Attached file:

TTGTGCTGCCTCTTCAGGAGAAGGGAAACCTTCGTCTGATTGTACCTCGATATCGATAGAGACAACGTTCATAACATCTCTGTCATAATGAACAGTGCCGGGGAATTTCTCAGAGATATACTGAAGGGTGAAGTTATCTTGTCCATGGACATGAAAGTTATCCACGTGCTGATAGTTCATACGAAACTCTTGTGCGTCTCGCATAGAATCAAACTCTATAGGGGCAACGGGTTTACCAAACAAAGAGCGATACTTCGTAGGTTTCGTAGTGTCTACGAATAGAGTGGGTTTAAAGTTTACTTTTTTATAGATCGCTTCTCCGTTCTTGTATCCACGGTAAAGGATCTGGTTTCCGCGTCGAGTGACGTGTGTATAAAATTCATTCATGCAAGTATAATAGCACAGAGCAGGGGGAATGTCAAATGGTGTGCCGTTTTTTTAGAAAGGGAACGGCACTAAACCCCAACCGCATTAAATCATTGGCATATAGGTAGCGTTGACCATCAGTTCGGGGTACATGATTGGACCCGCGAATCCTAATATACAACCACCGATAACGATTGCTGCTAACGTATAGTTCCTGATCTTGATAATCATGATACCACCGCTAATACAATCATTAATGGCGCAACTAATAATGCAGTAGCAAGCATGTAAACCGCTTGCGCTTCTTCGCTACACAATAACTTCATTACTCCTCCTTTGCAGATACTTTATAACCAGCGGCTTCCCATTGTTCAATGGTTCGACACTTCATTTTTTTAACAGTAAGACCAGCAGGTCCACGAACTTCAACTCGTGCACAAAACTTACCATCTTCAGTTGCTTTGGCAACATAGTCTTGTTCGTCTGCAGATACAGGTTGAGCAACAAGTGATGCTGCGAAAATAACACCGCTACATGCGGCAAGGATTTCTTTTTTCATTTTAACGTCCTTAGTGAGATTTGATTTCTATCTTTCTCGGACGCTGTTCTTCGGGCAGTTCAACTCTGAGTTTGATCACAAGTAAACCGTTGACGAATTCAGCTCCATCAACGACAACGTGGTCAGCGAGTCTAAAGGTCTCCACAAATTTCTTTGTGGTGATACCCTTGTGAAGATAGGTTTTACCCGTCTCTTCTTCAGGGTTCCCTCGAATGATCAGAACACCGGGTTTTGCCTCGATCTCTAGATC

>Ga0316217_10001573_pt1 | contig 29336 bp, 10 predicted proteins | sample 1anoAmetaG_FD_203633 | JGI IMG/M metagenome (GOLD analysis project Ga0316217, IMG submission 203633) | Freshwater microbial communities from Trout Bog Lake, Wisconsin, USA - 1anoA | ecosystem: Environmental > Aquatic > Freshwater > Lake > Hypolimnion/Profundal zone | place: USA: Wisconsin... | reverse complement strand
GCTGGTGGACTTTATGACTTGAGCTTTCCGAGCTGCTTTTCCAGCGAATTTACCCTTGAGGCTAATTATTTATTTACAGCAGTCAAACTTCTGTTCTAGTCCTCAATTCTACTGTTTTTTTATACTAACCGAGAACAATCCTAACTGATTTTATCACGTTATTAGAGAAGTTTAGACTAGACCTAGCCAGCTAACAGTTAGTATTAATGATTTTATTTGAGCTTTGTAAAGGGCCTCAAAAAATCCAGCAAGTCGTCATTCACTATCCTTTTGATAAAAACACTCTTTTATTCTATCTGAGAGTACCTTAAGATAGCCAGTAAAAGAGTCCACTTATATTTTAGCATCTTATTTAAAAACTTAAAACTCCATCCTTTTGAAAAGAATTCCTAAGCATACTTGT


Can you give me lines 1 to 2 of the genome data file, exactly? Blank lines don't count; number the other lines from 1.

TTGTGCTGCCTCTTCAGGAGAAGGGAAACCTTCGTCTGATTGTACCTCGATATCGATAGAGACAACGTTCATAACATCTCTGTCATAATGAACAGTGCCGGGGAATTTCTCAGAGATATACTGAAGGGTGAAGTTATCTTGTCCATGGACATGAAAGTTATCCACGTGCTGATAGTTCATACGAAACTCTTGTGCGTCTCGCATAGAATCAAACTCTATAGGGGCAACGGGTTTACCAAACAAAGAGCGATACTTCGTAGGTTTCGTAGTGTCTACGAATAGAGTGGGTTTAAAGTTTACTTTTTTATAGATCGCTTCTCCGTTCTTGTATCCACGGTAAAGGATCTGGTTTCCGCGTCGAGTGACGTGTGTATAAAATTCATTCATGCAAGTATAATAGCACAGAGCAGGGGGAATGTCAAATGGTGTGCCGTTTTTTTAGAAAGGGAACGGCACTAAACCCCAACCGCATTAAATCATTGGCATATAGGTAGCGTTGACCATCAGTTCGGGGTACATGATTGGACCCGCGAATCCTAATATACAACCACCGATAACGATTGCTGCTAACGTATAGTTCCTGATCTTGATAATCATGATACCACCGCTAATACAATCATTAATGGCGCAACTAATAATGCAGTAGCAAGCATGTAAACCGCTTGCGCTTCTTCGCTACACAATAACTTCATTACTCCTCCTTTGCAGATACTTTATAACCAGCGGCTTCCCATTGTTCAATGGTTCGACACTTCATTTTTTTAACAGTAAGACCAGCAGGTCCACGAACTTCAACTCGTGCACAAAACTTACCATCTTCAGTTGCTTTGGCAACATAGTCTTGTTCGTCTGCAGATACAGGTTGAGCAACAAGTGATGCTGCGAAAATAACACCGCTACATGCGGCAAGGATTTCTTTTTTCATTTTAACGTCCTTAGTGAGATTTGATTTCTATCTTTCTCGGACGCTGTTCTTCGGGCAGTTCAACTCTGAGTTTGATCACAAGTAAACCGTTGACGAATTCAGCTCCATCAACGACAACGTGGTCAGCGAGTCTAAAGGTCTCCACAAATTTCTTTGTGGTGATACCCTTGTGAAGATAGGTTTTACCCGTCTCTTCTTCAGGGTTCCCTCGAATGATCAGAACACCGGGTTTTGCCTCGATCTCTAGATC

>Ga0316217_10001573_pt1 | contig 29336 bp, 10 predicted proteins | sample 1anoAmetaG_FD_203633 | JGI IMG/M metagenome (GOLD analysis project Ga0316217, IMG submission 203633) | Freshwater microbial communities from Trout Bog Lake, Wisconsin, USA - 1anoA | ecosystem: Environmental > Aquatic > Freshwater > Lake > Hypolimnion/Profundal zone | place: USA: Wisconsin... | reverse complement strand